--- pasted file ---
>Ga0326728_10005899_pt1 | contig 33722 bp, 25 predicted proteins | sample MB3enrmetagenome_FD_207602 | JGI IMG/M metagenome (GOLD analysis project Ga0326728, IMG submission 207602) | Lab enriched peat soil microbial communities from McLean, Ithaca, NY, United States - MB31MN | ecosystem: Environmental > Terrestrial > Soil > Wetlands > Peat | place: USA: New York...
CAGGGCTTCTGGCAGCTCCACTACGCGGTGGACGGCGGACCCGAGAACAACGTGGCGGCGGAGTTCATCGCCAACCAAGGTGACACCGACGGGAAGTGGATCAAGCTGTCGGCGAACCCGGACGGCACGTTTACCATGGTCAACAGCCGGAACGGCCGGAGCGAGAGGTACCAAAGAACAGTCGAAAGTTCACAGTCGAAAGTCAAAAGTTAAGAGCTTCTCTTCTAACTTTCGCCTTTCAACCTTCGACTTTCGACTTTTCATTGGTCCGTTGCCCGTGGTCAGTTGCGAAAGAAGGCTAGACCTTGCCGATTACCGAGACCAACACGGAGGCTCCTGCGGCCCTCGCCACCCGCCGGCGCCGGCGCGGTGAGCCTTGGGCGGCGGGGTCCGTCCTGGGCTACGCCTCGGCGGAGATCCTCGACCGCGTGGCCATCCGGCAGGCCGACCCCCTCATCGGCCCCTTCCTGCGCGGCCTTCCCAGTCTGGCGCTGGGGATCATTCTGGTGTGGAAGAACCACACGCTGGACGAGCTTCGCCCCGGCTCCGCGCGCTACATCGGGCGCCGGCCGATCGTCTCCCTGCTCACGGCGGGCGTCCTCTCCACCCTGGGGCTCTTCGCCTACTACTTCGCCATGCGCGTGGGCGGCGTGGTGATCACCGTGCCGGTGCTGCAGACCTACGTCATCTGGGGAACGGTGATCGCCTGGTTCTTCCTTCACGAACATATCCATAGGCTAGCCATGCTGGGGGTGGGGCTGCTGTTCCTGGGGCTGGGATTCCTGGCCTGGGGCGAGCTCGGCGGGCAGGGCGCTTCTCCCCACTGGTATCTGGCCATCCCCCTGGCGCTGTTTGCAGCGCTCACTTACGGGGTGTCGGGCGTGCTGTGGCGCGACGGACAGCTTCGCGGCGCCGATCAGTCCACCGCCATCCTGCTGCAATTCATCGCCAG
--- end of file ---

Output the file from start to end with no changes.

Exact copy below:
>Ga0326728_10005899_pt1 | contig 33722 bp, 25 predicted proteins | sample MB3enrmetagenome_FD_207602 | JGI IMG/M metagenome (GOLD analysis project Ga0326728, IMG submission 207602) | Lab enriched peat soil microbial communities from McLean, Ithaca, NY, United States - MB31MN | ecosystem: Environmental > Terrestrial > Soil > Wetlands > Peat | place: USA: New York...
CAGGGCTTCTGGCAGCTCCACTACGCGGTGGACGGCGGACCCGAGAACAACGTGGCGGCGGAGTTCATCGCCAACCAAGGTGACACCGACGGGAAGTGGATCAAGCTGTCGGCGAACCCGGACGGCACGTTTACCATGGTCAACAGCCGGAACGGCCGGAGCGAGAGGTACCAAAGAACAGTCGAAAGTTCACAGTCGAAAGTCAAAAGTTAAGAGCTTCTCTTCTAACTTTCGCCTTTCAACCTTCGACTTTCGACTTTTCATTGGTCCGTTGCCCGTGGTCAGTTGCGAAAGAAGGCTAGACCTTGCCGATTACCGAGACCAACACGGAGGCTCCTGCGGCCCTCGCCACCCGCCGGCGCCGGCGCGGTGAGCCTTGGGCGGCGGGGTCCGTCCTGGGCTACGCCTCGGCGGAGATCCTCGACCGCGTGGCCATCCGGCAGGCCGACCCCCTCATCGGCCCCTTCCTGCGCGGCCTTCCCAGTCTGGCGCTGGGGATCATTCTGGTGTGGAAGAACCACACGCTGGACGAGCTTCGCCCCGGCTCCGCGCGCTACATCGGGCGCCGGCCGATCGTCTCCCTGCTCACGGCGGGCGTCCTCTCCACCCTGGGGCTCTTCGCCTACTACTTCGCCATGCGCGTGGGCGGCGTGGTGATCACCGTGCCGGTGCTGCAGACCTACGTCATCTGGGGAACGGTGATCGCCTGGTTCTTCCTTCACGAACATATCCATAGGCTAGCCATGCTGGGGGTGGGGCTGCTGTTCCTGGGGCTGGGATTCCTGGCCTGGGGCGAGCTCGGCGGGCAGGGCGCTTCTCCCCACTGGTATCTGGCCATCCCCCTGGCGCTGTTTGCAGCGCTCACTTACGGGGTGTCGGGCGTGCTGTGGCGCGACGGACAGCTTCGCGGCGCCGATCAGTCCACCGCCATCCTGCTGCAATTCATCGCCAG